This lovely brooch, known as the Brooch of Tara, is thought to have belonged to one of the kings of Tara. There are interlaced animal and geometric designs fashioned of gold filigree on the front as well as inlaid pieces of glass and amber. It is made of both silver and gold.
Of all the stunning gold jewelry on display, these simple, hollow gold balls were my favorites. Each ball is a little smaller than a tennis ball and is pierced so as to be worn on a piece of rope or leather as a necklace. You can see there are a few missing, and no, I didn't bring them home with me! I think anyone wearing this dramatic necklace would have commanded a lot of attention and respect.

This gold jewelry is definitely the show-stopper at the museum, but it's not why I was so eager to visit. I'll share that reason with you in my next blog post.

Monday, October 30, 2017

Artifacts of Prehistory

Mesolithic knives and scrapers found in Ireland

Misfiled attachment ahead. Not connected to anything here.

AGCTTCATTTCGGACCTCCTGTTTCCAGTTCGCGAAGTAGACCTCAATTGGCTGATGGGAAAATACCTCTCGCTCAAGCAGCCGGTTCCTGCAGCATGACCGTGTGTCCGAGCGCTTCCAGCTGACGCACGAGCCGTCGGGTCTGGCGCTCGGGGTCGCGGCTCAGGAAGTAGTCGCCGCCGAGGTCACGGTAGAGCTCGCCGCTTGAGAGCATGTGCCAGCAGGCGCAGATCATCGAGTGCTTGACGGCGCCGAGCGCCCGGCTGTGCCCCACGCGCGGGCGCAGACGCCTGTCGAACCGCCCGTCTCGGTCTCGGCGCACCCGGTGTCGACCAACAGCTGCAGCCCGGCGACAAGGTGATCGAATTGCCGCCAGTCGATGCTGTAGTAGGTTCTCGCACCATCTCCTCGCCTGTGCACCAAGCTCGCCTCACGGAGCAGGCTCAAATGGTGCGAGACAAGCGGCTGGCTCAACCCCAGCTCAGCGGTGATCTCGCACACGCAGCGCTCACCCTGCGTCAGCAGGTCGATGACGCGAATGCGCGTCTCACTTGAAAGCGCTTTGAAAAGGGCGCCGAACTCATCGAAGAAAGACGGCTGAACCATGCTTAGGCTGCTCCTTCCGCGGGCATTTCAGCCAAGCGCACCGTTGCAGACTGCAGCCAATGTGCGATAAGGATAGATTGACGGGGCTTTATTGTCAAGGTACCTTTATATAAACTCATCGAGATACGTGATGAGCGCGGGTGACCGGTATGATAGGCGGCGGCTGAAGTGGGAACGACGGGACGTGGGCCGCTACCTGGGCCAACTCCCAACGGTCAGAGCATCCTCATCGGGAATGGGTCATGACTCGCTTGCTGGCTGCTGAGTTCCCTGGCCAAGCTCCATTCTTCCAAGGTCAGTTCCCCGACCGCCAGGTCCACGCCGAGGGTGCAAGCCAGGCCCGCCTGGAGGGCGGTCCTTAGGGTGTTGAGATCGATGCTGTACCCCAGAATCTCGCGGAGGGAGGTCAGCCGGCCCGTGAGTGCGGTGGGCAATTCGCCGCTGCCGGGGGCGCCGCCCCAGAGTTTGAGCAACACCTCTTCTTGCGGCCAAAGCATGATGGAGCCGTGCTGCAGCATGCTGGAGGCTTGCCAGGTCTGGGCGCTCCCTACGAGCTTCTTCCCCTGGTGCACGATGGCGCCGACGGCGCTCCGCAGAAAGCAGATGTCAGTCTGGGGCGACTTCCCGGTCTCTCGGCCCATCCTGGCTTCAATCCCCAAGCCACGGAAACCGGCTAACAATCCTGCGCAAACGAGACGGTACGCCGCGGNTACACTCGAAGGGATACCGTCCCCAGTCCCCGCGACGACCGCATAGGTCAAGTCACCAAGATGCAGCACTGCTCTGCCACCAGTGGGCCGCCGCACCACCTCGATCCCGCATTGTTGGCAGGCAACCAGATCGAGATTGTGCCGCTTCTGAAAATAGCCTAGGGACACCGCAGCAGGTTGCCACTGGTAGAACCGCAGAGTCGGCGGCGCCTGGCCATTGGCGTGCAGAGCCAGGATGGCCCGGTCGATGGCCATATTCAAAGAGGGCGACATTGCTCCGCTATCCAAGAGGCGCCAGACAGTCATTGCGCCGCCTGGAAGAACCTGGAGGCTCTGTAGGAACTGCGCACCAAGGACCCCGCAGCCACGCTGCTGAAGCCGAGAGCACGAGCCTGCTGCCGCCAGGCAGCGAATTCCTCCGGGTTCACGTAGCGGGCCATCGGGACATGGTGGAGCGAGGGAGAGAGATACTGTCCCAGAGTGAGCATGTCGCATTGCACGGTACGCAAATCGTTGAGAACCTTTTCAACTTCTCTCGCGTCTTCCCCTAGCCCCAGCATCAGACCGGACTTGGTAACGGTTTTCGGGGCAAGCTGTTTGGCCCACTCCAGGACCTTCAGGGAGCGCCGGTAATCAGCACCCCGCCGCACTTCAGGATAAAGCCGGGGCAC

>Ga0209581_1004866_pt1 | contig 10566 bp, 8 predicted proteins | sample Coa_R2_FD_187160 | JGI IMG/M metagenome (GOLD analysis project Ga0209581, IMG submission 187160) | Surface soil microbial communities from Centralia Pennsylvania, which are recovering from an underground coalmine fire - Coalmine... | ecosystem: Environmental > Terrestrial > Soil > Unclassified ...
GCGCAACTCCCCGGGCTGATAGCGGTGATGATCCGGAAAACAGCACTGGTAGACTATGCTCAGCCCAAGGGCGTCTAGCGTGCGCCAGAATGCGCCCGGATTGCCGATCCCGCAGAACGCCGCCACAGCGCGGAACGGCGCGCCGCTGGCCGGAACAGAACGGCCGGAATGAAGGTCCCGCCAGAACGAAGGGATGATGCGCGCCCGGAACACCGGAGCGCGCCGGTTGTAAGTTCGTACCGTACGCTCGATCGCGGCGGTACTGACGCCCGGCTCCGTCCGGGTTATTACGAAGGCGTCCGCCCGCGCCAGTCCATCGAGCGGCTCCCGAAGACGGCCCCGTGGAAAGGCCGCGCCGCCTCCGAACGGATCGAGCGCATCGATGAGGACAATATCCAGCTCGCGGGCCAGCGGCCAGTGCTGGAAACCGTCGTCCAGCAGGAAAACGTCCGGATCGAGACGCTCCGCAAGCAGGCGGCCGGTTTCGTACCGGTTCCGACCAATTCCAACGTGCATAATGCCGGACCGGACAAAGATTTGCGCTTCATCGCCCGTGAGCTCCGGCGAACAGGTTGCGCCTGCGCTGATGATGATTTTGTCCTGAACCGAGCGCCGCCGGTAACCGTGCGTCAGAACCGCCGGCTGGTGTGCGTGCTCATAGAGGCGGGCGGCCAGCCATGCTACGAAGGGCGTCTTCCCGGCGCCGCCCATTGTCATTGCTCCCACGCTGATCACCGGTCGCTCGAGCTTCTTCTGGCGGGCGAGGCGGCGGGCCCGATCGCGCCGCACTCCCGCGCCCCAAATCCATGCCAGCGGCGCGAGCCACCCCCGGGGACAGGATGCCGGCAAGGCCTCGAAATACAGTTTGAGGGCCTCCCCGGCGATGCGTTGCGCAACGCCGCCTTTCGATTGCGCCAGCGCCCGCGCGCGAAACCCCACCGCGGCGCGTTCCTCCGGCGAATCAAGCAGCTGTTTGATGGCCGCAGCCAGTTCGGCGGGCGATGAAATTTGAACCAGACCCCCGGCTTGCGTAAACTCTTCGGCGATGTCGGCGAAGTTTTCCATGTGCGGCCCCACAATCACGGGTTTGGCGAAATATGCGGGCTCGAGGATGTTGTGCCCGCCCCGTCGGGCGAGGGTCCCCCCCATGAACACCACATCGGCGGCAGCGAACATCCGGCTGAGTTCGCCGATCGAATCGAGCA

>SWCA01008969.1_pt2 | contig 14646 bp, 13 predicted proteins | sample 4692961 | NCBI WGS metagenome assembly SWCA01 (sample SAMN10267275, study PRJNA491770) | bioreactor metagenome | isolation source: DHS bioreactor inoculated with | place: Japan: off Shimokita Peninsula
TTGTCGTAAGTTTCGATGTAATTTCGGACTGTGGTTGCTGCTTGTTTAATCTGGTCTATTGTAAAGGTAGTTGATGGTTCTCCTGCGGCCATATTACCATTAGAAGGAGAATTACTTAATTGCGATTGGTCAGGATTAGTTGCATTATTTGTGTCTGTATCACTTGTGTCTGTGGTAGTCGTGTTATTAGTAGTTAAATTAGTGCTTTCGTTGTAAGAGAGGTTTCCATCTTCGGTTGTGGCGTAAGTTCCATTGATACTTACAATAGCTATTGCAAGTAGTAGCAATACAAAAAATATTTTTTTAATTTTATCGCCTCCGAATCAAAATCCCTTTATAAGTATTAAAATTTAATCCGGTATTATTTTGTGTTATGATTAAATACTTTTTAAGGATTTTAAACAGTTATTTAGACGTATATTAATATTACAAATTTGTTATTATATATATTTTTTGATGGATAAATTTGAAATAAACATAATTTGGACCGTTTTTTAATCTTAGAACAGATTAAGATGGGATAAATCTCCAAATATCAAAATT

I'm fascinated by the artifacts of prehistory. Bob and I spent hours in the Yellowstone backcountry searching for arrowheads, scrapers, and flakes that gave evidence of the presence of prehistoric Native Americans in the areas we patrolled. Seeing those same kinds of stone artifacts in the National Museum of Ireland Archaeology was equally intriguing. Thousands of miles separated these early peoples, yet both fashioned tools and weapons in the same way.
Decorated flint mace head, Co Meath
This beautifully decorated flint mace head found in Co Meath may have served a ritual purpose.
Bronze Age spear points

Bronze Age food vessel found in burial tomb

Sometime during the Bronze Age early Irish people began to cremate their dead and put the ashes in pottery containers that were placed in stone burial tombs. These lidded vessels were filled with food or ashes.
Model of burial tomb
Dolmens that we see today in France may be what has survived of tombs like this model of a prehistoric Irish megaltihic tombs

As fascinating as these artifacts are, the real show-stoppers are to come in a later post. Here's a taste to tempt you back...


Saturday, October 28, 2017

Museum of Archaeology

National Museum of Ireland Archaeology